Thus, although CanonWars has basically languished as a repository for the now-antiquated Star Trek and Star Wars canon policy discussions, the simple fact is that it was a success, as the information contained here was indeed popularized, spreading into the world and taking root.   The Star Wars canon writings and research were all ganked by Wikipedia, with nary an attribution. The same is true of the Star Trek canon information.

Thus, to a large degree, the unique research that I brought to the attention of the world . . . digging up old quotes, locating old remembered snippets, covering new quotes, giving examples  . . . became part of the popular knowledge on the topic.  That's a win.

At this point, though, CanonWars is near the bottom of the first Google page for Star Trek canon (which is still huge, but still).  And, after the Disney announcement a few months ago, I don't even know where it is for Star Wars canon, since sites with way bigger traffic have been talking about it, too.    In any case, let's face it . . . (1) the information is old and (2) I don't have time to devote to this site and (3) it isn't like I have ads on here so it really doesn't matter how popular it is except for bragging rights.

Maintaining the site isn't that expensive or anything, but it is sort of pointless now.  There's still plenty of minutiae to talk about but I don't need a full-fledged separate site for that.  


Current and further Star Trek canon pages and discussion will transition over to ST-v-SW.Net, the original home for such things.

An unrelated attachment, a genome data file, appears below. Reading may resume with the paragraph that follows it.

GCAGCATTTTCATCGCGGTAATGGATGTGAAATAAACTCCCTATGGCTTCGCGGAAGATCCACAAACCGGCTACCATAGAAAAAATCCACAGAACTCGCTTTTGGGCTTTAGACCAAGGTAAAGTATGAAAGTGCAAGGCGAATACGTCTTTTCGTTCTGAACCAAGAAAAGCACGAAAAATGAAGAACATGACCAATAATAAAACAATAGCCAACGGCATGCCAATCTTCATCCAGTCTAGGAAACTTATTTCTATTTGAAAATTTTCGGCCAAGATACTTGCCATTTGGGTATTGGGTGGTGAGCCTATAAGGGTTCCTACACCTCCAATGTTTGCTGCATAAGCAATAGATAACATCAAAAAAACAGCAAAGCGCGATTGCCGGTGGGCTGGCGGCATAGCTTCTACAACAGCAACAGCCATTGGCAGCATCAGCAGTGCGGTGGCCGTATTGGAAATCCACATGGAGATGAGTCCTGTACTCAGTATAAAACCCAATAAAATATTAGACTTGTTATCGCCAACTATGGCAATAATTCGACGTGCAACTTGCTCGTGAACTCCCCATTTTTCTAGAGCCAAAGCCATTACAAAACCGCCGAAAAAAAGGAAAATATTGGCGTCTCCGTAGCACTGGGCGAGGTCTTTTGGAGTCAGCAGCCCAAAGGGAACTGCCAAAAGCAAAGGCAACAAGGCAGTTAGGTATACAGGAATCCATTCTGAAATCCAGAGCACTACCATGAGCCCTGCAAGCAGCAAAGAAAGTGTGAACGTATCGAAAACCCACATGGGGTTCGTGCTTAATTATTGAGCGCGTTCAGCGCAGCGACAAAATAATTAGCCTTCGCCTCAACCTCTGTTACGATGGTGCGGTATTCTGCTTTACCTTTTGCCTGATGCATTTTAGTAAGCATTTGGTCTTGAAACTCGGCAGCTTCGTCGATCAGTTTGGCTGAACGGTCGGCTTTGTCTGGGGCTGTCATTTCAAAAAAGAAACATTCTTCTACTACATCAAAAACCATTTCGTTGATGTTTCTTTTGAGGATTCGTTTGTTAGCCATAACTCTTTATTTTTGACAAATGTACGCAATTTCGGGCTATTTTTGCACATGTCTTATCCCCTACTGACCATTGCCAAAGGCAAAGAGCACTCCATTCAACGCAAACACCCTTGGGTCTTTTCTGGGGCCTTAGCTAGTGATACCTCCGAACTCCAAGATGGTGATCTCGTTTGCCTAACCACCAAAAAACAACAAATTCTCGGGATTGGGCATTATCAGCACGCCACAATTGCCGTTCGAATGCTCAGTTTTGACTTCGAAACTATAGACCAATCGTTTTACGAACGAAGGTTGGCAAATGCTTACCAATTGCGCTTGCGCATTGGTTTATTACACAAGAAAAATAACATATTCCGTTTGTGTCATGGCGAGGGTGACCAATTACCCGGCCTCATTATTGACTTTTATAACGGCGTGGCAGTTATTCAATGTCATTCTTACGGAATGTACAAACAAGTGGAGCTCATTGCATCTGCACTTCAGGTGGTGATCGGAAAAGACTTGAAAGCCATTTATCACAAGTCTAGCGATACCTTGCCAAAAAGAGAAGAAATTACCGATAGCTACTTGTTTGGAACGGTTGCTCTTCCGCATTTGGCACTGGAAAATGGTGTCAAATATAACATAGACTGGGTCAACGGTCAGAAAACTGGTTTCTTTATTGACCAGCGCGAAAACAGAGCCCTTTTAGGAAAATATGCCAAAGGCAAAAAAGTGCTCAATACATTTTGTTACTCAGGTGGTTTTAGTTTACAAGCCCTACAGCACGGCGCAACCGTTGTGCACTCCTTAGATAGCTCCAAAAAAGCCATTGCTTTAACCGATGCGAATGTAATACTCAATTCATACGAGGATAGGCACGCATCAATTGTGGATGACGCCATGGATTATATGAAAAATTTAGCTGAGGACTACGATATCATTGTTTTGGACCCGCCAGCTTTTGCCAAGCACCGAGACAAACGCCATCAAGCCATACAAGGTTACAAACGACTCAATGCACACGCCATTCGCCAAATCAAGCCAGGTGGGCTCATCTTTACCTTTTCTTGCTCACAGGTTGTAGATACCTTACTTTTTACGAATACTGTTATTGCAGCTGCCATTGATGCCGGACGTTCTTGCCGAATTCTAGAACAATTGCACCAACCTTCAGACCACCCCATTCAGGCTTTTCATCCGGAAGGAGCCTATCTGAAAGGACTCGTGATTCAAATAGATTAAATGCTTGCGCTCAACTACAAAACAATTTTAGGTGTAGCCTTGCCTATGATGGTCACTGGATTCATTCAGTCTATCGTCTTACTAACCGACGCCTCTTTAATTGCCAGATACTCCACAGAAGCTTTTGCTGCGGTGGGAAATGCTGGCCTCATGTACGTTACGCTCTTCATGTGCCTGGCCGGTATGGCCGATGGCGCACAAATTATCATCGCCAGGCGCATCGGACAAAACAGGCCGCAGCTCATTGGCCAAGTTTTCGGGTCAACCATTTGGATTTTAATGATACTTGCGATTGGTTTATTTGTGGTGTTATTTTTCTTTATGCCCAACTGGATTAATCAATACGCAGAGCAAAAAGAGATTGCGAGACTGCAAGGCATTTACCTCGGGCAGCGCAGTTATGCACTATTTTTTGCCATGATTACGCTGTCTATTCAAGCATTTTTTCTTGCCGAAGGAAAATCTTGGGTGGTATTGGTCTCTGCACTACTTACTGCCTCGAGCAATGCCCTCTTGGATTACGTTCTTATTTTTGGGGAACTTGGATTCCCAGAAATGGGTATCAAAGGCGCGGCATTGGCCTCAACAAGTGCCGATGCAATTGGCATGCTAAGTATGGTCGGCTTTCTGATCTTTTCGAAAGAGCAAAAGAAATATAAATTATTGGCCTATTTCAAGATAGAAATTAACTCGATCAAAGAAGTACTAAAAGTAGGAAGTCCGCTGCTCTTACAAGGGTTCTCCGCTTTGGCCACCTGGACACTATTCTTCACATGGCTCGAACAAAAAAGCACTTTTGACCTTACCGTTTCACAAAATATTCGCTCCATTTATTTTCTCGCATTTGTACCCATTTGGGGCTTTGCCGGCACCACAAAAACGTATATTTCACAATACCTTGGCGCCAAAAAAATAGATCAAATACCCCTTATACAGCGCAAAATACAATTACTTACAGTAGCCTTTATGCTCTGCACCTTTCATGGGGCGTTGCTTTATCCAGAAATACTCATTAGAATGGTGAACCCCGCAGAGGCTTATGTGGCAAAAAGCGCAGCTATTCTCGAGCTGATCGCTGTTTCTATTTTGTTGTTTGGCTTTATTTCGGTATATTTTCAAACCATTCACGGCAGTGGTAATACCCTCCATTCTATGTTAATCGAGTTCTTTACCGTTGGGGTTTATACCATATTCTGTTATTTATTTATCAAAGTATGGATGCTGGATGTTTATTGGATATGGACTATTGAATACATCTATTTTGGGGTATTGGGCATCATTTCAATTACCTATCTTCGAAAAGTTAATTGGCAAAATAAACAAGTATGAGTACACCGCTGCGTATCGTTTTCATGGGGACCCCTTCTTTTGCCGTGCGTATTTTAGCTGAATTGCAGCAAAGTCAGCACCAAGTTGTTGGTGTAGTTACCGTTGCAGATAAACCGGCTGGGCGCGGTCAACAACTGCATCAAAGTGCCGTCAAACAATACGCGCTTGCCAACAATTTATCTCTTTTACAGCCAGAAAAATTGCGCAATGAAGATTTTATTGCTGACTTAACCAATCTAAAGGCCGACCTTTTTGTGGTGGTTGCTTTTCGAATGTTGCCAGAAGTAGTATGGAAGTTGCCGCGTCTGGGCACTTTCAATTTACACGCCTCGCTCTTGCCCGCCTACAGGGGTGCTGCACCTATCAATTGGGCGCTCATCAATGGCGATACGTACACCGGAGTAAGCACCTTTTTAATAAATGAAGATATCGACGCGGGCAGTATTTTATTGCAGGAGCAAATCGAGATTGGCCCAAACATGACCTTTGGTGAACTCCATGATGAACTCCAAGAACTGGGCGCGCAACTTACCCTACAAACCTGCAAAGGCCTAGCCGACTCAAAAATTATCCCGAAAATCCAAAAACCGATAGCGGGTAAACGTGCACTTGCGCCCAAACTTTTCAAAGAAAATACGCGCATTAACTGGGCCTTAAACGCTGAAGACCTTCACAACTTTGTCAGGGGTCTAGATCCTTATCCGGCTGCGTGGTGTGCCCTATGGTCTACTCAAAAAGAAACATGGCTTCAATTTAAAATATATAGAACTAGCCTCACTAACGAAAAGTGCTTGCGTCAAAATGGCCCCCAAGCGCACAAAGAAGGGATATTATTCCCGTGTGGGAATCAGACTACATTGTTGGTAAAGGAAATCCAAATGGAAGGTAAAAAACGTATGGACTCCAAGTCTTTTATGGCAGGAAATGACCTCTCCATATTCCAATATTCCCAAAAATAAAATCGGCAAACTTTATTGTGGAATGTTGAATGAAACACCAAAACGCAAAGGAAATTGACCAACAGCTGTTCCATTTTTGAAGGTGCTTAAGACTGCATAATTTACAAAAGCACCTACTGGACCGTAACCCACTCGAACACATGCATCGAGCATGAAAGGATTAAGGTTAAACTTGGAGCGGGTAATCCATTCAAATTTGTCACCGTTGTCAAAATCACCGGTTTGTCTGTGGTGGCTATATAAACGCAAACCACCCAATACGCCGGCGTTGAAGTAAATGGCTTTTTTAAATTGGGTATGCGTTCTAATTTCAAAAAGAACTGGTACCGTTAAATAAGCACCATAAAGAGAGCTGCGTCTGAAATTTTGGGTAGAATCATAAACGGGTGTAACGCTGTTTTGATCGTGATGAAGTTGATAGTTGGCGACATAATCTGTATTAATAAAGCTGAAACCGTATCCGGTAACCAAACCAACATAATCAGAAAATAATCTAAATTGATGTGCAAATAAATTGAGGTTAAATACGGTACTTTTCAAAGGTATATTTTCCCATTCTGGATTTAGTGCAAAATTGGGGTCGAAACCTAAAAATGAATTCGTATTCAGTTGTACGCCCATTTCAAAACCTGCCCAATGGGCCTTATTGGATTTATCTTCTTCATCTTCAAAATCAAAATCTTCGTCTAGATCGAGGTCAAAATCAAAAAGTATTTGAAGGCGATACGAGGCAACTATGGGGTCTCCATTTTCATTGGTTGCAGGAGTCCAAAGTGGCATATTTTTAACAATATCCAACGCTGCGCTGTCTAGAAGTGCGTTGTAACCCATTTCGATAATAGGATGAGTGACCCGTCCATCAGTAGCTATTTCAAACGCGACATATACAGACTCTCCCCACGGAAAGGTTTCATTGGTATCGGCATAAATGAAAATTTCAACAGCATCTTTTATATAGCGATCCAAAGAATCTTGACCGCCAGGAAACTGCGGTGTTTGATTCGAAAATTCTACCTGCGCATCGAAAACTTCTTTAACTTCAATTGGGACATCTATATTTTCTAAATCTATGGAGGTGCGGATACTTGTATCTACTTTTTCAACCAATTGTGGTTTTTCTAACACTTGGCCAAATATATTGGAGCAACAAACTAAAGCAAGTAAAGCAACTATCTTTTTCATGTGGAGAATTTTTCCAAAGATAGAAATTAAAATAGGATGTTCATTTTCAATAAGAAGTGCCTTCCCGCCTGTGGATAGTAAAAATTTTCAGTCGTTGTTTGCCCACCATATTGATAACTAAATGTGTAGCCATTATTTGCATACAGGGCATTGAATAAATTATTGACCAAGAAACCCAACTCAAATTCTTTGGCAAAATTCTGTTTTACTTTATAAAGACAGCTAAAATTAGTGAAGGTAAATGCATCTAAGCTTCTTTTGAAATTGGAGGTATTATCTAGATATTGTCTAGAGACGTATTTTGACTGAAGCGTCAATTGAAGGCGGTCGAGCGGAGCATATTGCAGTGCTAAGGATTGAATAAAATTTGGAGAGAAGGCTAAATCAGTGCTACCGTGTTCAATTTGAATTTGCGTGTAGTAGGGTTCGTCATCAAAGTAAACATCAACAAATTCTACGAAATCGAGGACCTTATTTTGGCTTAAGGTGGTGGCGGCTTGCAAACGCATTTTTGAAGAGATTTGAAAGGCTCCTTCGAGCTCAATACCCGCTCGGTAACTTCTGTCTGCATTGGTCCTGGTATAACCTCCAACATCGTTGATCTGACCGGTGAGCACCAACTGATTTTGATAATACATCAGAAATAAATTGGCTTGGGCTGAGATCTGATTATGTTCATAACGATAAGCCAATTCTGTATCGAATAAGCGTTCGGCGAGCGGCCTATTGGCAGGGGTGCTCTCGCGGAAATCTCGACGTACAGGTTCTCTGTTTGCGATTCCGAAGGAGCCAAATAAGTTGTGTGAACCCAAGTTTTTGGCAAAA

Current and further Star Wars canon discussion will transition over to NoLettersHome.Info, my Star Wars tech fansite.

However, the concept of CanonWars itself is something that, I think, needs to live on elsewhere.   As such, I will soon be making a free wiki site available to the public so that every person can contribute on every canon.   Just the other day, for instance, I was curious about Babylon 5 canon and, frankly, couldn't find a damned thing.   I think a central clearinghouse for such things would be of great benefit to the community.

So, watch this space for further news.


The Traviss Irony

Now that Del Rey has acknowledged the film novelizations are "canon unless contradicted", to borrow a phrase from EU Legends Completists, and that this includes the Karen Traviss novelization of the TCW film (though to my knowledge Lucas did not line-edit that one like he did the others), there is a big bit of irony that no one has picked up on.

See, the Talifan claimed that Traviss threw a hissy fit and quit because some of her work was not considered canon.  That is not entirely or even mostly true, but it is the claim.

Well, now she is on the extremely short list of authors whose prior work is considered canon now, insofar as film novelizations.

Her name in lights like that has gotta bug the Talifan something fierce.